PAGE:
This is exactly what has happened in the HDD industry: Seagate and Western Digital are the only two meaningful players left, largely because the Japanese (Toshiba and Hitachi) gave up on the market several years ago when they saw the writing on the wall (or at least thought they did). Similarly, other obsolescing markets from flip-phones to fax machines to DVD rentals to used game resale to physical book retailing all exhibit very few remaining players, making to quote Gladys Knight, “the best of a bad situation.” And in reality a number of these businesses are relatively healthy and hugely cash generative, since – as mature businesses – they require lower investment burdens and face less price competition. Warren Buffet famously likened investing in these kinds of businesses to smoking cigar butts that others had thrown away: the analogy is particularly apt in that it captures the general disdain – and hence valuation discount – that these kinds of businesses generally trade at. It is precisely the market’s disinterest that creates the opportunity for outsized returns.

For my part, in tune with this theme, I am currently invested in Barnes & Noble, the last remaining physical book retailer. It is a fairly simple thesis (you can read my thoughts in more detail on my Seeking Alpha page), and fits nicely into the ‘cigar butt’ category: physical book retailing is perceived as a dying business, and yet there is no one else in the business (Amazon of course competes online but for those looking for a physical book-buying experience there is no competition). Despite the rise of the internet there is still a large portion of the population enamored both with real books and the experience of being in a bookstore. BKS has managed to correct operational issues over the last year or so and has decreased losses in the e-reader segment (the Nook), massively. Overall sales trends in the retail store actually posted positive store comps in the most recent 3Q (holiday period), when you back out the impact of the Nook business. Furthermore they are proactively spinning off their college bookstore business (which should actually be a growth business, at some point) in a few months. Despite improving margins, a ton of net cash, and a highly cash-generative core business, BKS trades at a bargain-basement ~4.8x EV/EBITDA, with spinoff catalysts upcoming. To me, it still remains one of the better bargains in the market – all because of the market’s chronic disposition to undervalue supposedly-dying businesses. In this case, though, I’m fine with it, as this is one cigar butt I don’t mind smoking at all.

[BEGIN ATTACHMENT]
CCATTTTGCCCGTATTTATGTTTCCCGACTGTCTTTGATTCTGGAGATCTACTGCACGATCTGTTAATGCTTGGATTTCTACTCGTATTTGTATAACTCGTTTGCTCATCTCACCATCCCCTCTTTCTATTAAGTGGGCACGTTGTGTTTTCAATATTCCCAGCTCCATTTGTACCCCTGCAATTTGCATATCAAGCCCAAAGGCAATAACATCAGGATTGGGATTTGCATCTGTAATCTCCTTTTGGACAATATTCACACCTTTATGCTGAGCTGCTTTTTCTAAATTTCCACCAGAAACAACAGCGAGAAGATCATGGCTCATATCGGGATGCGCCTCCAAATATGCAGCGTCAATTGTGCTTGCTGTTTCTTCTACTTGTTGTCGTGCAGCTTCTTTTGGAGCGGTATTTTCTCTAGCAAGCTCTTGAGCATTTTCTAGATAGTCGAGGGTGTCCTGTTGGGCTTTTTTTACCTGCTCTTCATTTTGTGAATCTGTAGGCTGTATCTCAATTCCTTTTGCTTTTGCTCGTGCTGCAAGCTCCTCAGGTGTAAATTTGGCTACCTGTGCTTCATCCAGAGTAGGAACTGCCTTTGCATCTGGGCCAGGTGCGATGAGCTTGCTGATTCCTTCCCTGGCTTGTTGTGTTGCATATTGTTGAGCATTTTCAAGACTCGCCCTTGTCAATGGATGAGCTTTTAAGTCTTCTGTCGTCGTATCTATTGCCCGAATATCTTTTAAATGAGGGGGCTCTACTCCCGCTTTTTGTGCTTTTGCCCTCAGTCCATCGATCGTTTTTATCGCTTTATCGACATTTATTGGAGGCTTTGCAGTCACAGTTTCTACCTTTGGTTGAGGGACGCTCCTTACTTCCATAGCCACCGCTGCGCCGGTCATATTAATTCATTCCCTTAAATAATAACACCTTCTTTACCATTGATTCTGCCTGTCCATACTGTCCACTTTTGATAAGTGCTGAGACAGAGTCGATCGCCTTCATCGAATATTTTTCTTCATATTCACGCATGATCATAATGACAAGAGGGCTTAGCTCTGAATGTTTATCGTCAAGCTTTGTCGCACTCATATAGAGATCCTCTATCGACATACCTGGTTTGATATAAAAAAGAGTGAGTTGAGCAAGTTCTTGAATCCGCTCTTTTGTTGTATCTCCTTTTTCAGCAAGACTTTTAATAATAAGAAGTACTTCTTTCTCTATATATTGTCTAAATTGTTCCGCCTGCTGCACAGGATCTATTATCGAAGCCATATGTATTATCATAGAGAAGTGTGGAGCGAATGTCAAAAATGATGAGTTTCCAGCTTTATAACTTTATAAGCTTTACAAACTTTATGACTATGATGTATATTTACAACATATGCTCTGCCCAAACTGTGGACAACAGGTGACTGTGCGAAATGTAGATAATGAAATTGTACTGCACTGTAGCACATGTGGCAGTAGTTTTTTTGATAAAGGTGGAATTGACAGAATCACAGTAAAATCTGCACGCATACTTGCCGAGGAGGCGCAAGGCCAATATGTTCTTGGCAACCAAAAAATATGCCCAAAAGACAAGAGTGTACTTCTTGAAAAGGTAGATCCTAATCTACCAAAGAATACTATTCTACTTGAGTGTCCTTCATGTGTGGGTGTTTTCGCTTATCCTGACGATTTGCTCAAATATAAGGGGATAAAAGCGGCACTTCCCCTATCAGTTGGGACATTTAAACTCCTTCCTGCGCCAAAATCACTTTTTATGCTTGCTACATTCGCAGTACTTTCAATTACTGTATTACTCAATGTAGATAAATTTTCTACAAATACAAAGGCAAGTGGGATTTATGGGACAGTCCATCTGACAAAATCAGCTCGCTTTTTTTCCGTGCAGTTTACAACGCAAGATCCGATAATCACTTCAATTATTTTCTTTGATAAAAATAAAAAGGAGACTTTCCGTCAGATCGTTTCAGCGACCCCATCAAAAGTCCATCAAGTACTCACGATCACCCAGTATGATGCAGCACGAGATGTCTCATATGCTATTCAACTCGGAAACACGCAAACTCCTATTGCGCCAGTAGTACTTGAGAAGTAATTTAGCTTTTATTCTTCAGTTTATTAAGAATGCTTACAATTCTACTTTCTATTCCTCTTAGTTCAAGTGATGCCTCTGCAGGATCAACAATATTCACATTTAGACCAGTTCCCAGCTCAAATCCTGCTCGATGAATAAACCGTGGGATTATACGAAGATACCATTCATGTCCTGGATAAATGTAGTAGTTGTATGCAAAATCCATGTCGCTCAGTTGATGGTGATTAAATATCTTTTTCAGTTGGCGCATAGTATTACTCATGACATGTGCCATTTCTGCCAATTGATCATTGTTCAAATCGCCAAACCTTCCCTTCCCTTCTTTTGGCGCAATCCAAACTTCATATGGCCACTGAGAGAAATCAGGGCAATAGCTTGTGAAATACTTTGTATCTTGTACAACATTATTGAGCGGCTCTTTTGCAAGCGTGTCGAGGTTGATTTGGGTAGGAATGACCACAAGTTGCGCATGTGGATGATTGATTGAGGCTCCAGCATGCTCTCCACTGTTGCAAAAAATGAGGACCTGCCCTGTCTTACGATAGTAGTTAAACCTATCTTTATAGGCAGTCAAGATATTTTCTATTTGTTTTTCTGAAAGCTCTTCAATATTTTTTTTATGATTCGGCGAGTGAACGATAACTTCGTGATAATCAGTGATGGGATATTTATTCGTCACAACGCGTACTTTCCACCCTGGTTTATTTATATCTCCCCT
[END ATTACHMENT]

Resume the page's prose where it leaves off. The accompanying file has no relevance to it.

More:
Disclosure: long BKS

GoDaddy and the eternal optimism of retail IPO punters

The mispricing of securities in the IPO process never ceases to amaze me. Despite reams of historical evidence that most IPOs are overpriced and represent poor medium-term investments, there is an almost-unending stream of retail punters who jump into the next ‘hot’ IPO at almost any price, often on the basis of name recognition alone, only to be sore disappointed in the months that follow. For the life of me I can’t figure out what it is about new merchandise that so excites the masses, but this element of bull market behavior seems immutable. GoDaddy (GDDY), the well-known domain name and internet hosting service (mostly for its raunchy Superbowl ads), is just the latest in a long line, coming public at $20 this week and closing the first day’s trade north of $26, for a cool 30% day one pop. As an example of how fundamentally wrong the market can be (for extended periods), it serves as a pretty fine example.